5th December 2022

Adding Online Disk to Linux Systems on VMware Workstation

You can add a new disk to Linux-based operating systems that you virtualize with VMware via the SCSI interface without restarting the system. You need to rescan the SCSI buses so that the new disk you added can be detected by the system. SCSI buses are kept under the /sys/class/scsi_host/ directory in RHEL and Debian distributions. Therefore, the SCSI bus scanning process to be done is the same for both distributions.

Adding Disk with VMware Workstation

  • Come to the settings section of the system where you want to add a disk and click the “Add” button. Select the “Hard Disk” option and click the “Next” button.
Add Hardware Wizard
Add Hardware Wizard

 

  • Select the SCSI interface and click the “Next” button.
 SCSI interface
SCSI interface

 

  • Select the “Create a new virtual disk” option and click the “Next” button.
Create a new virtual disk
Create a new virtual disk

 

  • Determine the disk size and click the “Next” button.
Specifty Disk Capacity
Specifty Disk Capacity

 

  • Complete the process by clicking the “Finish” button.
Specify Disk File
Specify Disk File

 

Scanning SCSI Buses in a Linux System

  • You can use the lsblk command or fdisk –l command to check your existing disk blocks before scanning.
root@omer:~# fdisk -l
fdisk -l
fdisk -l

 

  • Scan the SCSI buses with a root user so that the added disk can be seen by the Linux system.
root@omer:~# ls /sys/class/scsi_host/ | while read host ; do echo "- - -" > /sys/class/scsi_host/$host/scan ; done
ls /sys/class/scsi_host/
ls /sys/class/scsi_host/

 

  • When you check your disk blocks again after scanning the SCSI buses, you should see the new disk you added to the system.
root@omer:~# fdisk -l
fdisk -l
fdisk -l

 

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Partitioning the Newly Added Disk

You can make this disk you add to the system ready for use by partitioning it. If your operating system has a graphical interface, you can do this with the “Disk Utility” application or from the command line. We will partition the newly added disk to the system with the “fdisk” tool via the command line.

  • Access the device you want to partition with the fdisk tool. Press the “m” button to get help about what you can do. Press the “n” key to create a new section as seen in the help commands.
root@omer:~# fdisk /dev/sdb
fdisk /dev/sdb
fdisk /dev/sdb

 

  • Press the “n” key to create a new section as seen in the help commands.
Press the “n” key
Press the “n” key

 

  • Press the “p” key to add as primary disk and press the “1” key as the partition number.
Press the "p" key
Press the “p” key

 

  • Write where to start partitioning. Enter the number “2048” and press the “Enter” key to start from the beginning.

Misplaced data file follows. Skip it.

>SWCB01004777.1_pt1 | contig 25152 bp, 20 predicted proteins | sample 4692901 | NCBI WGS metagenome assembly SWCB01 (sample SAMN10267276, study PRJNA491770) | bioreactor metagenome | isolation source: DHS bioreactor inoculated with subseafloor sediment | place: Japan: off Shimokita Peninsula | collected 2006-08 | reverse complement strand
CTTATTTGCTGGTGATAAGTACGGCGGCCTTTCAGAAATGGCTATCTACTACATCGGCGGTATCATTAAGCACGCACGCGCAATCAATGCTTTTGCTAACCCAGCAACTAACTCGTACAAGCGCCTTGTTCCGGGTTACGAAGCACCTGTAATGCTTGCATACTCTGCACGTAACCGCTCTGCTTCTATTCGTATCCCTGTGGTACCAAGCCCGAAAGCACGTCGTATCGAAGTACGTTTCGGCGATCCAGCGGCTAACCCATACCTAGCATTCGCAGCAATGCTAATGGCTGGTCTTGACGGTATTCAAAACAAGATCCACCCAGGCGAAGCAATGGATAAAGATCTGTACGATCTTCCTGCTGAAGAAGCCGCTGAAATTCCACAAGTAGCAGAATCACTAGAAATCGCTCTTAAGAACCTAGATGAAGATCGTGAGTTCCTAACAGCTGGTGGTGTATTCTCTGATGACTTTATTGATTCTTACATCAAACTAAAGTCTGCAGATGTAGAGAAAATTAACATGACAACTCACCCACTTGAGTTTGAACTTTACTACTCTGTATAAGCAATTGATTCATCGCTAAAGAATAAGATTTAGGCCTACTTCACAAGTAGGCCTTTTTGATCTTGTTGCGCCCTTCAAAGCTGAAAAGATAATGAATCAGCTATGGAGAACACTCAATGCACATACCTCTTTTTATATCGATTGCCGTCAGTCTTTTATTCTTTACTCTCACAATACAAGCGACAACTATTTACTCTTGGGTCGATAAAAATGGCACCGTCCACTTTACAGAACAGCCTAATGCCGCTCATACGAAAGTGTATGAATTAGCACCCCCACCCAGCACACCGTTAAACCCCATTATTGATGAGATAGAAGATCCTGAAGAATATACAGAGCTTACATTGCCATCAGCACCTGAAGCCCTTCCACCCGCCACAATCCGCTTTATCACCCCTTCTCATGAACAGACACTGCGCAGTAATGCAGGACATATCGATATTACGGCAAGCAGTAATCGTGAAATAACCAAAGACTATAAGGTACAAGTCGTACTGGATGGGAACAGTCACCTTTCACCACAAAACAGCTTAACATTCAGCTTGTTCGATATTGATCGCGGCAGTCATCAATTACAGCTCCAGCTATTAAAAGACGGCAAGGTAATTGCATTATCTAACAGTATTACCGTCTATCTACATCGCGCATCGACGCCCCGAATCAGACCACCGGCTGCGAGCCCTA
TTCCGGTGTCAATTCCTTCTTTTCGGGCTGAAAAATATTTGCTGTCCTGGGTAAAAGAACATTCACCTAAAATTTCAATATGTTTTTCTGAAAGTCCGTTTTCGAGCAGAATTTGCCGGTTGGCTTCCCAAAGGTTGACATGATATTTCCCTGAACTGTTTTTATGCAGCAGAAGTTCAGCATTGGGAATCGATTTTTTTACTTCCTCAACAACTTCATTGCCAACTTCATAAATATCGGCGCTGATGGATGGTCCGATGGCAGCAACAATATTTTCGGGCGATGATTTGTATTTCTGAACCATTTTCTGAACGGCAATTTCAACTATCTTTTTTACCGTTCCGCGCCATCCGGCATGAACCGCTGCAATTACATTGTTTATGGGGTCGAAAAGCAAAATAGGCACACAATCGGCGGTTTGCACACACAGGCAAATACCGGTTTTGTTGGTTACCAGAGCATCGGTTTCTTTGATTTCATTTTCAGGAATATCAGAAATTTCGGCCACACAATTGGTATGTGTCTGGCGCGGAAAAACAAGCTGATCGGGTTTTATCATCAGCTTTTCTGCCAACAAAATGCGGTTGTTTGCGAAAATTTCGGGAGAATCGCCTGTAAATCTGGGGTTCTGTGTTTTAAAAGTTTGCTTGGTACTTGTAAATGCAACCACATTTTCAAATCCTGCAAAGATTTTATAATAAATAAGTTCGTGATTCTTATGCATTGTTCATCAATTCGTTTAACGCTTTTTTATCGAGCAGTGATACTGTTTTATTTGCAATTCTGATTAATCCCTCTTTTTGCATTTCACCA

First sector number "2048"
First sector number “2048”

 

  • Choose where to end the partitioning. If you want to use the entire disk and create a single partition, write “209715199”.
Last sector number "209715199"
Last sector number “209715199”

 

  • Save the settings you have made by pressing the “w” key.
 pressing the “w” key
pressing the “w” key

 

NOTE: In the process of determining your disk partitions you have done in the previous step, the partitioning has been made based on the starting and ending points. Although this process is not a problem for a single partition, we may want to divide the 100GB part we add to the system into 2 or more partitions. In this case, the end cylinder would not be worth “209715199” but for example “1255” for 10GB. In this way, you can give values in kilobytes, megabytes or gigabytes as the ending value instead of cylinder calculation. For example “Last cylinder, + cylinders or + size {K, M, G} (1-2610, default 2610) for 10GB: For + 10G500MB: Last cylinder, + cylinders or + size {K, M, G} (1- 2610, default 2610): You can give values such as + 500M.

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Formatting the Part Created and Connecting to the System

  • Format the partition you created with the “mkfs” tool. After the mkfs command, you need to put “.” (period) and specify your file system. With mkfs, you can create file systems such as ext2, ext3, ext4, msdos and vfat.
root@omer:~# mkfs.ext4 /dev/sdb
mkfs.ext4
mkfs.ext4

 

  • We mount the formatted disk to the system with the “mount” command. Before mounting, we need to determine where to mount this disk in our system. (In this article, the “disk1” directory was created under the /mnt directory and linked here.)
root@omer:~# mkdir /mnt/disk1
root@omer:~# mount /dev/sdb /mnt/disk1
 mkdir /mnt/disk1 and mount /dev/sdb /mnt/disk1
mkdir /mnt/disk1 and mount /dev/sdb /mnt/disk1

 

  • Finally, check the disk you added to the system with the df -h command.
Check disk with df -h command
Check disk with df -h command

 

Note: If you want your disk mount operation to be valid when your system is rebooted, you need to perform this operation in the fstab file. Just add the line marked below to your fstab file. You can edit your /etc/fstab file with the nano text editor.

root@omer:~# nano /etc/fstab
nano /etc/fstab
nano /etc/fstab

 

  • Now let’s add the following command to our Fstab file.
/dev/sdb        /mnt/disk1      ext4    defaults        0       0

 

 

  • Let’s exit with “ctrl + x” command on this screen.
exit with "ctrl + x" command
exit with “ctrl + x” command

 

  • Let’s press the “Y” (Yes) button on the incoming screen.
Save modified buffer
Save modified buffer

 

  • Finally, we finished our process by pressing the “Enter” key.
File Name to Write
File Name to Write

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